When we therefore notice narratives in the Torah, which are in no connexion with any of the commandments, we are inclined to think that they are entirely superfluous, or too lengthy, or contain repetitions; but this is only because we do not see the particular incidents which make those narratives noteworthy. Of this kind is the enumeration of the stations [of the Israelites in the wilderness] (Num. xxxiii.). At first sight it appears to be entirely useless; but in order to obviate such a notion Scripture says, “And Moses wrote their goings out according to their journeys by the commandment of the Lord” (ibid. ver. 2). It was indeed most necessary that these should be written. For miracles are only convincing to those who witnessed them; whilst coming generations, who know them only from the account given by others, may consider them as untrue. But miracles cannot continue and last for all generations; it is even inconceivable [that they should be permanent]. Now the greatest of the miracles described in the Law is the stay of the Israelites in the wilderness for forty years, with a daily supply of manna. This wilderness, as described in Scripture, consisted of places “wherein were fiery serpents and scorpions, and drought, where there was no water” (Deut. viii. 115); places very remote from cultivated land, and naturally not adapted for the habitation of man, “It is no place of seed, or of figs, or of vines, or of pomegranates, neither is there any water to drink” (Num. xx. 5); “A land that no man passed through, and where no man dwelt” (Jer. ii. 6). [In reference to the stay of the Israelites in the wilderness], Scripture relates, “Ye have not eaten bread, neither have ye drunk wine or strong drink” (Deut. xix. 5). All these miracles were wonderful, public, and witnessed by the people. But God knew that in future people might doubt the correctness of the account of these miracles. in the same manner as they doubt the accuracy of other narratives; they might think that the Israelites stayed in the wilderness in a place not far from inhabited land, where it was possible for man to live [in the ordinary way]; that it was like those deserts in which Arabs live at present; or that they dwelt in such places in which they could plow, sow, and reap, or live on some vegetable that was growing there; or that manna came always down in those places as an ordinary natural product; or that there were wells of water in those places. In order to remove all these doubts and to firmly establish the accuracy of the account of these miracles, Scripture enumerates all the stations, so that coming generations may see them, and learn the greatness of the miracle which enabled human beings to live in those places forty years.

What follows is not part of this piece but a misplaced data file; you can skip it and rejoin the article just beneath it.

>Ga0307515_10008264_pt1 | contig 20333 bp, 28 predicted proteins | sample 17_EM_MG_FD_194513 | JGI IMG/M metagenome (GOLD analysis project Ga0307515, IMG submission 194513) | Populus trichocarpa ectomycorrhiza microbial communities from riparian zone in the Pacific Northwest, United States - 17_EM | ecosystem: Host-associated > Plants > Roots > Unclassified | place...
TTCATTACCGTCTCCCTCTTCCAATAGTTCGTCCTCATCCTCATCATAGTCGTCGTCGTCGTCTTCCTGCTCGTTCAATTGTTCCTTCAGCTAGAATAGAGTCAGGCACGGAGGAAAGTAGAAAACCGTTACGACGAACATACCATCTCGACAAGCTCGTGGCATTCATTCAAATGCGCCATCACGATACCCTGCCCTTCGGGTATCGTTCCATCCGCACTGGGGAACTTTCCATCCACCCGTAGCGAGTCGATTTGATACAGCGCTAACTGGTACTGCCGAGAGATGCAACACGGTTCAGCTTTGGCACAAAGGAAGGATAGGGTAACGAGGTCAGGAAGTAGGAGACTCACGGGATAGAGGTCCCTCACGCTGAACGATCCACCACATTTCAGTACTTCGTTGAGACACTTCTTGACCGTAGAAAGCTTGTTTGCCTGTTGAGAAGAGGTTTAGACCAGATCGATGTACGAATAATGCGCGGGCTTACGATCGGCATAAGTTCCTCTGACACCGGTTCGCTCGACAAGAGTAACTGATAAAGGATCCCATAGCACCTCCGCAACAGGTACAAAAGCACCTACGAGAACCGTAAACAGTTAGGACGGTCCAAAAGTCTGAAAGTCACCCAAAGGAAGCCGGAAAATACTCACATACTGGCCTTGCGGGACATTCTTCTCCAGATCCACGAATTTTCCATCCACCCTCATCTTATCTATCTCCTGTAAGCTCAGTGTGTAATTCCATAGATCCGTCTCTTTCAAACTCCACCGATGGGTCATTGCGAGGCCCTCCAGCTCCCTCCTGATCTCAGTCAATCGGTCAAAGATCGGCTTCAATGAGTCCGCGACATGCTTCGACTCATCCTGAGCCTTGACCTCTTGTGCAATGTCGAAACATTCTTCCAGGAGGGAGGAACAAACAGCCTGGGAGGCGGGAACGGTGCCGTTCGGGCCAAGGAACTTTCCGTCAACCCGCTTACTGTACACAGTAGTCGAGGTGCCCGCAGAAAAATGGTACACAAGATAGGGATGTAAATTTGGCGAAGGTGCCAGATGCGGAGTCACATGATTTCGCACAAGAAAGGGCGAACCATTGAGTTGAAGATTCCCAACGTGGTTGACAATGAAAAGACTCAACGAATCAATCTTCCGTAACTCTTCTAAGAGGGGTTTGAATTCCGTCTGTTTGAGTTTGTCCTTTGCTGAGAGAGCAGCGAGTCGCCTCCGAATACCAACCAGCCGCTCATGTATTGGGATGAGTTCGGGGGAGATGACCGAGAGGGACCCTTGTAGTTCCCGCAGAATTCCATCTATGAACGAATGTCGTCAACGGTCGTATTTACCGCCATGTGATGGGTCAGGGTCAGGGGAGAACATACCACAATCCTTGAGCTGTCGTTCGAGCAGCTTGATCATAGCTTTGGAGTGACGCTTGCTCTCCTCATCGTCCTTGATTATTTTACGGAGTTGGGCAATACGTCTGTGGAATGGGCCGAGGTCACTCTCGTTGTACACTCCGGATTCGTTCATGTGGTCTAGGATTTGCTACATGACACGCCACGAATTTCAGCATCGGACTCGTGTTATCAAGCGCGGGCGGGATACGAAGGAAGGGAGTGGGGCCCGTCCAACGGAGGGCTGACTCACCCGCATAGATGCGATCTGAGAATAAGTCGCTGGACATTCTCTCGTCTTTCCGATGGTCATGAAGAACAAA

Why does Rashi bring two explanations? I think it is because we have two questions: why write this list separately and why write it in the Torah? There are two audiences for the list, them (the people about to enter Israel) and us. The fact that Moshe wrote the journeys out was to distribute to בני ישראל, as a sort of source sheet for the speech he was about to give: